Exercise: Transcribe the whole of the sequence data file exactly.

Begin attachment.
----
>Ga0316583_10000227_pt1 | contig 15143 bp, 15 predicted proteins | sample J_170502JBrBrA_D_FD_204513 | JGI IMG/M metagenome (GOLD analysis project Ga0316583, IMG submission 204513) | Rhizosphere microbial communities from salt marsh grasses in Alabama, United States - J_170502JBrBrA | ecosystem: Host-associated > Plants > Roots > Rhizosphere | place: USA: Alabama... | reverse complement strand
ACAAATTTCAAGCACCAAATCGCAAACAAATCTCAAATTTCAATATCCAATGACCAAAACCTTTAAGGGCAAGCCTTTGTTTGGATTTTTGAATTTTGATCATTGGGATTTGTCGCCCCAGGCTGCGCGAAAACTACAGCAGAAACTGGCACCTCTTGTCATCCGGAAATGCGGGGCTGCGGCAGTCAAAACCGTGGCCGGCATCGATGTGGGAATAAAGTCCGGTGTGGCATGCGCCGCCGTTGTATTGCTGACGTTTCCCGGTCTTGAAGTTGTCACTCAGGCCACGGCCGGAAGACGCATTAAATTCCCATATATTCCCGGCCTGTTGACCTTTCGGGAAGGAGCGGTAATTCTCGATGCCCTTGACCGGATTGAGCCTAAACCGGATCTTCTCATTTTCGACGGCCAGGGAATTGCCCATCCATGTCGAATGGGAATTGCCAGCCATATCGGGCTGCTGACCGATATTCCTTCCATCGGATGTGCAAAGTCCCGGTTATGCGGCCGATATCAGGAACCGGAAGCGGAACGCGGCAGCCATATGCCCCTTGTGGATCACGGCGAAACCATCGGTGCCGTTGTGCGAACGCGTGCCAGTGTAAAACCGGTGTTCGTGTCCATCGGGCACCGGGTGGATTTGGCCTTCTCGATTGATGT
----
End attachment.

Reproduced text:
>Ga0316583_10000227_pt1 | contig 15143 bp, 15 predicted proteins | sample J_170502JBrBrA_D_FD_204513 | JGI IMG/M metagenome (GOLD analysis project Ga0316583, IMG submission 204513) | Rhizosphere microbial communities from salt marsh grasses in Alabama, United States - J_170502JBrBrA | ecosystem: Host-associated > Plants > Roots > Rhizosphere | place: USA: Alabama... | reverse complement strand
ACAAATTTCAAGCACCAAATCGCAAACAAATCTCAAATTTCAATATCCAATGACCAAAACCTTTAAGGGCAAGCCTTTGTTTGGATTTTTGAATTTTGATCATTGGGATTTGTCGCCCCAGGCTGCGCGAAAACTACAGCAGAAACTGGCACCTCTTGTCATCCGGAAATGCGGGGCTGCGGCAGTCAAAACCGTGGCCGGCATCGATGTGGGAATAAAGTCCGGTGTGGCATGCGCCGCCGTTGTATTGCTGACGTTTCCCGGTCTTGAAGTTGTCACTCAGGCCACGGCCGGAAGACGCATTAAATTCCCATATATTCCCGGCCTGTTGACCTTTCGGGAAGGAGCGGTAATTCTCGATGCCCTTGACCGGATTGAGCCTAAACCGGATCTTCTCATTTTCGACGGCCAGGGAATTGCCCATCCATGTCGAATGGGAATTGCCAGCCATATCGGGCTGCTGACCGATATTCCTTCCATCGGATGTGCAAAGTCCCGGTTATGCGGCCGATATCAGGAACCGGAAGCGGAACGCGGCAGCCATATGCCCCTTGTGGATCACGGCGAAACCATCGGTGCCGTTGTGCGAACGCGTGCCAGTGTAAAACCGGTGTTCGTGTCCATCGGGCACCGGGTGGATTTGGCCTTCTCGATTGATGT